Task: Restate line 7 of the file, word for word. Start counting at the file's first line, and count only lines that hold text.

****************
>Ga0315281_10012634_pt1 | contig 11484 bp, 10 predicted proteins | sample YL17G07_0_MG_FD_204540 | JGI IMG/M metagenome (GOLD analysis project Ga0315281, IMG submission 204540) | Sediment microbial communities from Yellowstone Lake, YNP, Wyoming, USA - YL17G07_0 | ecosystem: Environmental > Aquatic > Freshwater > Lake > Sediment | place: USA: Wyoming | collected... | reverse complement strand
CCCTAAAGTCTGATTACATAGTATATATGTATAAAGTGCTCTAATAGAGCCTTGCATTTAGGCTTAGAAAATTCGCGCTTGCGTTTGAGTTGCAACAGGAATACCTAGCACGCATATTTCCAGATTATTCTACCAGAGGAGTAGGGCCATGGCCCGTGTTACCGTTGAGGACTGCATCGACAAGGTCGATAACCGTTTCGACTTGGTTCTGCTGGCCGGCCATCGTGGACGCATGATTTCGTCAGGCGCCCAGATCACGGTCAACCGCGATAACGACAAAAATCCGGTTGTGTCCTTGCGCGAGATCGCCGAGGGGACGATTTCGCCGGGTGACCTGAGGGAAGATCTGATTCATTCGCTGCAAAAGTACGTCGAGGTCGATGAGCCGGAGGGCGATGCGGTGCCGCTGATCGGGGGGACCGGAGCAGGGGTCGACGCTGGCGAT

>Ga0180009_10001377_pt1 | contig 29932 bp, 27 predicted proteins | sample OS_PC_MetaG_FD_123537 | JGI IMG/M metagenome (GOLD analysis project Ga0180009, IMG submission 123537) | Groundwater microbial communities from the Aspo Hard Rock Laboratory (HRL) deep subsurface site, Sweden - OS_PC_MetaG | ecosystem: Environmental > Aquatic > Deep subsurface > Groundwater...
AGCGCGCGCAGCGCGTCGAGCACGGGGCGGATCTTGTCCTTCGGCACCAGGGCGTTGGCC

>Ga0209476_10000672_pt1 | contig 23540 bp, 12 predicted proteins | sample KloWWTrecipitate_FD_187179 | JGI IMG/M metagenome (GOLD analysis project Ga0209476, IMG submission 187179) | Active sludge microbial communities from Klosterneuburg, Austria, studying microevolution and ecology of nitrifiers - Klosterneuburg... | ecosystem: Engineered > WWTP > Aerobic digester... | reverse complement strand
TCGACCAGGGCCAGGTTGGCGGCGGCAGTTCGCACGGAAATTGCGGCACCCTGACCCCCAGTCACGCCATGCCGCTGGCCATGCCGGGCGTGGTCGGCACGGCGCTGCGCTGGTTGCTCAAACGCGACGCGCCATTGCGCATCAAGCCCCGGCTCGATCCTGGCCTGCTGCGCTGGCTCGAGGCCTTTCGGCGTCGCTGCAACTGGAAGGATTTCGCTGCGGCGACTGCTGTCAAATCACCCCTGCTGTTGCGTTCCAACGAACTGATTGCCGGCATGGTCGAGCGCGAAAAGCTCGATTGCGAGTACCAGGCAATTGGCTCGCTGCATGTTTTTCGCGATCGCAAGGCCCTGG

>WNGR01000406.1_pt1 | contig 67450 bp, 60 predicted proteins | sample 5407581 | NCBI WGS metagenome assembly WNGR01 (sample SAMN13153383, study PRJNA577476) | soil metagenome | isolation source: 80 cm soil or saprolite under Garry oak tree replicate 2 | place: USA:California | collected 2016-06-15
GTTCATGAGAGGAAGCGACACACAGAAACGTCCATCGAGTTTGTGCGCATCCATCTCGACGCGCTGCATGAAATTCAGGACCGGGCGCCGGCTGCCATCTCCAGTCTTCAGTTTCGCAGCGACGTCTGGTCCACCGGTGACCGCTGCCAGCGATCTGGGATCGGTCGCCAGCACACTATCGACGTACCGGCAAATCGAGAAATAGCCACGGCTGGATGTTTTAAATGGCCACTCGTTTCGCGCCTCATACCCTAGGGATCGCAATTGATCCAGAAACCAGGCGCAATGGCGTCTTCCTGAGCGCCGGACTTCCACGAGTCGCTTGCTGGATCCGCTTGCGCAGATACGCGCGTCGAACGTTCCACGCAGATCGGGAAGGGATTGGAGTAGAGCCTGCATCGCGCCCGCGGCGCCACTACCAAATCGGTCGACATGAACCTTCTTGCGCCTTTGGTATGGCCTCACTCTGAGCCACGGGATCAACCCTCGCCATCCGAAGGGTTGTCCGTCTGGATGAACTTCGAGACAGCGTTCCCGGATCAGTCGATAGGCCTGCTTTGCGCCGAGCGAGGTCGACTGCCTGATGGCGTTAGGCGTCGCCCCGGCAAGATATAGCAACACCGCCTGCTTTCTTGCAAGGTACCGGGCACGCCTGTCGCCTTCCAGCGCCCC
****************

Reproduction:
>WNGR01000406.1_pt1 | contig 67450 bp, 60 predicted proteins | sample 5407581 | NCBI WGS metagenome assembly WNGR01 (sample SAMN13153383, study PRJNA577476) | soil metagenome | isolation source: 80 cm soil or saprolite under Garry oak tree replicate 2 | place: USA:California | collected 2016-06-15